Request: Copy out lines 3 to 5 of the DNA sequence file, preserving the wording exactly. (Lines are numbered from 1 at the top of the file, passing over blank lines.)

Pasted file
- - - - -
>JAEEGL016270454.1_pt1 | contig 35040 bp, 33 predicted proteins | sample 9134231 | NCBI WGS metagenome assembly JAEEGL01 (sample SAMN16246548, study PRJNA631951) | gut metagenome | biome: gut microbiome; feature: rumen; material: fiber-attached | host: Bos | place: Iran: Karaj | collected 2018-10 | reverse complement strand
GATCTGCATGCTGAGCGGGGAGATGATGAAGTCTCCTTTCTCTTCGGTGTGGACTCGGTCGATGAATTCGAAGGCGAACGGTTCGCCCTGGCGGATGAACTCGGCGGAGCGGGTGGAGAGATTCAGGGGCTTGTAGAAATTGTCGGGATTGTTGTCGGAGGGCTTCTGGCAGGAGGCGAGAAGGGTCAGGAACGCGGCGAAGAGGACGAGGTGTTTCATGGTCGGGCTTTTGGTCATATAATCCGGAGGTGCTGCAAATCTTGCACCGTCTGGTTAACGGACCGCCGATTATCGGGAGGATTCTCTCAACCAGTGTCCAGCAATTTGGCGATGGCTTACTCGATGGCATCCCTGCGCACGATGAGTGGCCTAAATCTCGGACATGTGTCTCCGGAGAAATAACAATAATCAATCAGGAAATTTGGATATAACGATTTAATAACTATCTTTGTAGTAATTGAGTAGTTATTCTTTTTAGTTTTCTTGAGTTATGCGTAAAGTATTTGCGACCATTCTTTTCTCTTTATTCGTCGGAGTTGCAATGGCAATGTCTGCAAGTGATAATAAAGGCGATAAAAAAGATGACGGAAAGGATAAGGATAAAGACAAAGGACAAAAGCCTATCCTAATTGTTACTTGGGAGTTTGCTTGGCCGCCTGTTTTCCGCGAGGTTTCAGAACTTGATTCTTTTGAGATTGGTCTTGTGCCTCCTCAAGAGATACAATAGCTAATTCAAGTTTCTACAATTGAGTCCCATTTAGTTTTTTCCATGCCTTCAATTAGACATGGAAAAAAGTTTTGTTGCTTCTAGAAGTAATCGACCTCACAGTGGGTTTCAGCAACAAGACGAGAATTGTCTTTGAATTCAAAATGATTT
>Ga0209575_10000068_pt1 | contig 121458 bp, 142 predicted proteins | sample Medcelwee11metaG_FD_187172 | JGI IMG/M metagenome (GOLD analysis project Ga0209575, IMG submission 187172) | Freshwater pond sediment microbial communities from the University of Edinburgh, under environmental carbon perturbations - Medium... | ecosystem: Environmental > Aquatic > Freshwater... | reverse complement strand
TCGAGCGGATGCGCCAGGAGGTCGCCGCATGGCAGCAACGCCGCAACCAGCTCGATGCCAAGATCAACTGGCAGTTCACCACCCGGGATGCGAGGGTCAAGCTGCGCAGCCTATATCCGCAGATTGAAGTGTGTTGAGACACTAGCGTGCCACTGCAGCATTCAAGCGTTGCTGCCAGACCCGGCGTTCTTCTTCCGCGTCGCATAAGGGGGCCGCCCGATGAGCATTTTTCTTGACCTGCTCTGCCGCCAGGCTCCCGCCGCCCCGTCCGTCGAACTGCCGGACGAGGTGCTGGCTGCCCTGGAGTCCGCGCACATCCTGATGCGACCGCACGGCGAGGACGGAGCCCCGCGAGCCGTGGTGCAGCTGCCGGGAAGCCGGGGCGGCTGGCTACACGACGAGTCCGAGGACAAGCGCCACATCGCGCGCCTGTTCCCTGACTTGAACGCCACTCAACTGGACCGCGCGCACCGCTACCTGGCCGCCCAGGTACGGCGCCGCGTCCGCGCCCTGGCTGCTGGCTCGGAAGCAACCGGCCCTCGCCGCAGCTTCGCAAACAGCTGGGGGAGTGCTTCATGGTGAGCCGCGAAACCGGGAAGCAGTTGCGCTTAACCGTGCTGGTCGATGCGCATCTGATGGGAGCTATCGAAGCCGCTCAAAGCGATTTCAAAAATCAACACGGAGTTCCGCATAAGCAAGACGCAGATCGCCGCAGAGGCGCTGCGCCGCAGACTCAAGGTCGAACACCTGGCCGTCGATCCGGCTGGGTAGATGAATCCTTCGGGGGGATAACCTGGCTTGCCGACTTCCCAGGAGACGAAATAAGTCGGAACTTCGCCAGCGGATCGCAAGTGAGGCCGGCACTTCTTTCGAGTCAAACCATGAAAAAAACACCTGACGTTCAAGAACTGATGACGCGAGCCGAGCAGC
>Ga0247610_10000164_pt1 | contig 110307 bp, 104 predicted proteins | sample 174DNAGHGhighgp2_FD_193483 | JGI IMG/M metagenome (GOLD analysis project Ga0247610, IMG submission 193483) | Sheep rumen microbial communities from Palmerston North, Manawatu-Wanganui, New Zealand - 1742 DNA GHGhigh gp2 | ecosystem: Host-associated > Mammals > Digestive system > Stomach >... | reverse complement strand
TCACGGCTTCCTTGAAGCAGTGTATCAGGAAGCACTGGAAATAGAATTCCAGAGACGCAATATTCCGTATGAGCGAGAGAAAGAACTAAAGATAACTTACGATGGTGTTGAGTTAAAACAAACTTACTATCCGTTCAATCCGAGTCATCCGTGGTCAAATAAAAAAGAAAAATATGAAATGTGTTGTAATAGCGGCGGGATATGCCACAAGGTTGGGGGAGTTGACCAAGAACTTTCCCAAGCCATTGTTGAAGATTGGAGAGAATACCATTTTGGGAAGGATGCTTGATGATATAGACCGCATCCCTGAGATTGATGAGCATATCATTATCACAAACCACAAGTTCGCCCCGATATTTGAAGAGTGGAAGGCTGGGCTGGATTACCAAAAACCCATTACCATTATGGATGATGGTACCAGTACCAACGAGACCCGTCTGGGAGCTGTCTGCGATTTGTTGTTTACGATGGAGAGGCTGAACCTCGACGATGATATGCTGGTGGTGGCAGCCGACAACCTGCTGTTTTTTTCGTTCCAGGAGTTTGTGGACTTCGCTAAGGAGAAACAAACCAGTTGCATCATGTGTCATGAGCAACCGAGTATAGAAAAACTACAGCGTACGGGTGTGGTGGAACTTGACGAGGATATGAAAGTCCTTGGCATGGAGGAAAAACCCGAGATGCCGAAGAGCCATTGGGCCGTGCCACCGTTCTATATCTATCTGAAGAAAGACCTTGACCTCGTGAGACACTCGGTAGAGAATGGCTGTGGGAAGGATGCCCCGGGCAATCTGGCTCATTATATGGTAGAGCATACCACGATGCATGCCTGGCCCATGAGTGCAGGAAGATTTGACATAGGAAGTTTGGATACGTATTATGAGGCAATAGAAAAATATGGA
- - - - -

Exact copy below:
>Ga0209575_10000068_pt1 | contig 121458 bp, 142 predicted proteins | sample Medcelwee11metaG_FD_187172 | JGI IMG/M metagenome (GOLD analysis project Ga0209575, IMG submission 187172) | Freshwater pond sediment microbial communities from the University of Edinburgh, under environmental carbon perturbations - Medium... | ecosystem: Environmental > Aquatic > Freshwater... | reverse complement strand
TCGAGCGGATGCGCCAGGAGGTCGCCGCATGGCAGCAACGCCGCAACCAGCTCGATGCCAAGATCAACTGGCAGTTCACCACCCGGGATGCGAGGGTCAAGCTGCGCAGCCTATATCCGCAGATTGAAGTGTGTTGAGACACTAGCGTGCCACTGCAGCATTCAAGCGTTGCTGCCAGACCCGGCGTTCTTCTTCCGCGTCGCATAAGGGGGCCGCCCGATGAGCATTTTTCTTGACCTGCTCTGCCGCCAGGCTCCCGCCGCCCCGTCCGTCGAACTGCCGGACGAGGTGCTGGCTGCCCTGGAGTCCGCGCACATCCTGATGCGACCGCACGGCGAGGACGGAGCCCCGCGAGCCGTGGTGCAGCTGCCGGGAAGCCGGGGCGGCTGGCTACACGACGAGTCCGAGGACAAGCGCCACATCGCGCGCCTGTTCCCTGACTTGAACGCCACTCAACTGGACCGCGCGCACCGCTACCTGGCCGCCCAGGTACGGCGCCGCGTCCGCGCCCTGGCTGCTGGCTCGGAAGCAACCGGCCCTCGCCGCAGCTTCGCAAACAGCTGGGGGAGTGCTTCATGGTGAGCCGCGAAACCGGGAAGCAGTTGCGCTTAACCGTGCTGGTCGATGCGCATCTGATGGGAGCTATCGAAGCCGCTCAAAGCGATTTCAAAAATCAACACGGAGTTCCGCATAAGCAAGACGCAGATCGCCGCAGAGGCGCTGCGCCGCAGACTCAAGGTCGAACACCTGGCCGTCGATCCGGCTGGGTAGATGAATCCTTCGGGGGGATAACCTGGCTTGCCGACTTCCCAGGAGACGAAATAAGTCGGAACTTCGCCAGCGGATCGCAAGTGAGGCCGGCACTTCTTTCGAGTCAAACCATGAAAAAAACACCTGACGTTCAAGAACTGATGACGCGAGCCGAGCAGC
>Ga0247610_10000164_pt1 | contig 110307 bp, 104 predicted proteins | sample 174DNAGHGhighgp2_FD_193483 | JGI IMG/M metagenome (GOLD analysis project Ga0247610, IMG submission 193483) | Sheep rumen microbial communities from Palmerston North, Manawatu-Wanganui, New Zealand - 1742 DNA GHGhigh gp2 | ecosystem: Host-associated > Mammals > Digestive system > Stomach >... | reverse complement strand